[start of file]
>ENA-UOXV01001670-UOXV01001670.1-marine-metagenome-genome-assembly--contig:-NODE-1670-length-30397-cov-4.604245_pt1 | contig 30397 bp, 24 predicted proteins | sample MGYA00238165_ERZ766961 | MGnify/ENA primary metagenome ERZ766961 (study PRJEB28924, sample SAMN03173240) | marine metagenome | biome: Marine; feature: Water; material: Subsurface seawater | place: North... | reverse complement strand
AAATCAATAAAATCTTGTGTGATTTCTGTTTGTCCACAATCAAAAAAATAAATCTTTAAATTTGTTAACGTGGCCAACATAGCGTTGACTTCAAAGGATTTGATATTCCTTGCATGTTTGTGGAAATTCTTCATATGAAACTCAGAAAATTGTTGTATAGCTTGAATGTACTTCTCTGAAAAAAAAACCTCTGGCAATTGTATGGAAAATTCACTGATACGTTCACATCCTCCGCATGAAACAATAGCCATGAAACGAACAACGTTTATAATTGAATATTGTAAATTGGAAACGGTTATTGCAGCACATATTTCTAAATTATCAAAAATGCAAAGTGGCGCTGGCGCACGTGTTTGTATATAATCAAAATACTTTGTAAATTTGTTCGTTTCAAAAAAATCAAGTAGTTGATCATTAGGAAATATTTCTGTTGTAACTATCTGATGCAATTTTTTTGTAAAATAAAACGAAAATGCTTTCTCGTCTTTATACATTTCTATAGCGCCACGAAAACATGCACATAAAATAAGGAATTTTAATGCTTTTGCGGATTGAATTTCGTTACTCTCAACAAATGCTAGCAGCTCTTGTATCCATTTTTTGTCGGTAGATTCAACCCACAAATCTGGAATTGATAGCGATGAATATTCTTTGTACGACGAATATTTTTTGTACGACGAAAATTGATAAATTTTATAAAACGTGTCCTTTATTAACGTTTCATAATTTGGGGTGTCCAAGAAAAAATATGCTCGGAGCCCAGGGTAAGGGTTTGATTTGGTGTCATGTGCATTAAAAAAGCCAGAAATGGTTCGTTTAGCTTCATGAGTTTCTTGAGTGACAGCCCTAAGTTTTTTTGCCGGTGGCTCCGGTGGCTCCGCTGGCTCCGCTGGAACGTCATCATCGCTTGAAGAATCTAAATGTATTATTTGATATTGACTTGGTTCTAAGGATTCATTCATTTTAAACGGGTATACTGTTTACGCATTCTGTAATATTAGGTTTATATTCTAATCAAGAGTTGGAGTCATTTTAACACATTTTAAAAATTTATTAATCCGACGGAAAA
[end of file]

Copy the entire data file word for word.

>ENA-UOXV01001670-UOXV01001670.1-marine-metagenome-genome-assembly--contig:-NODE-1670-length-30397-cov-4.604245_pt1 | contig 30397 bp, 24 predicted proteins | sample MGYA00238165_ERZ766961 | MGnify/ENA primary metagenome ERZ766961 (study PRJEB28924, sample SAMN03173240) | marine metagenome | biome: Marine; feature: Water; material: Subsurface seawater | place: North... | reverse complement strand
AAATCAATAAAATCTTGTGTGATTTCTGTTTGTCCACAATCAAAAAAATAAATCTTTAAATTTGTTAACGTGGCCAACATAGCGTTGACTTCAAAGGATTTGATATTCCTTGCATGTTTGTGGAAATTCTTCATATGAAACTCAGAAAATTGTTGTATAGCTTGAATGTACTTCTCTGAAAAAAAAACCTCTGGCAATTGTATGGAAAATTCACTGATACGTTCACATCCTCCGCATGAAACAATAGCCATGAAACGAACAACGTTTATAATTGAATATTGTAAATTGGAAACGGTTATTGCAGCACATATTTCTAAATTATCAAAAATGCAAAGTGGCGCTGGCGCACGTGTTTGTATATAATCAAAATACTTTGTAAATTTGTTCGTTTCAAAAAAATCAAGTAGTTGATCATTAGGAAATATTTCTGTTGTAACTATCTGATGCAATTTTTTTGTAAAATAAAACGAAAATGCTTTCTCGTCTTTATACATTTCTATAGCGCCACGAAAACATGCACATAAAATAAGGAATTTTAATGCTTTTGCGGATTGAATTTCGTTACTCTCAACAAATGCTAGCAGCTCTTGTATCCATTTTTTGTCGGTAGATTCAACCCACAAATCTGGAATTGATAGCGATGAATATTCTTTGTACGACGAATATTTTTTGTACGACGAAAATTGATAAATTTTATAAAACGTGTCCTTTATTAACGTTTCATAATTTGGGGTGTCCAAGAAAAAATATGCTCGGAGCCCAGGGTAAGGGTTTGATTTGGTGTCATGTGCATTAAAAAAGCCAGAAATGGTTCGTTTAGCTTCATGAGTTTCTTGAGTGACAGCCCTAAGTTTTTTTGCCGGTGGCTCCGGTGGCTCCGCTGGCTCCGCTGGAACGTCATCATCGCTTGAAGAATCTAAATGTATTATTTGATATTGACTTGGTTCTAAGGATTCATTCATTTTAAACGGGTATACTGTTTACGCATTCTGTAATATTAGGTTTATATTCTAATCAAGAGTTGGAGTCATTTTAACACATTTTAAAAATTTATTAATCCGACGGAAAA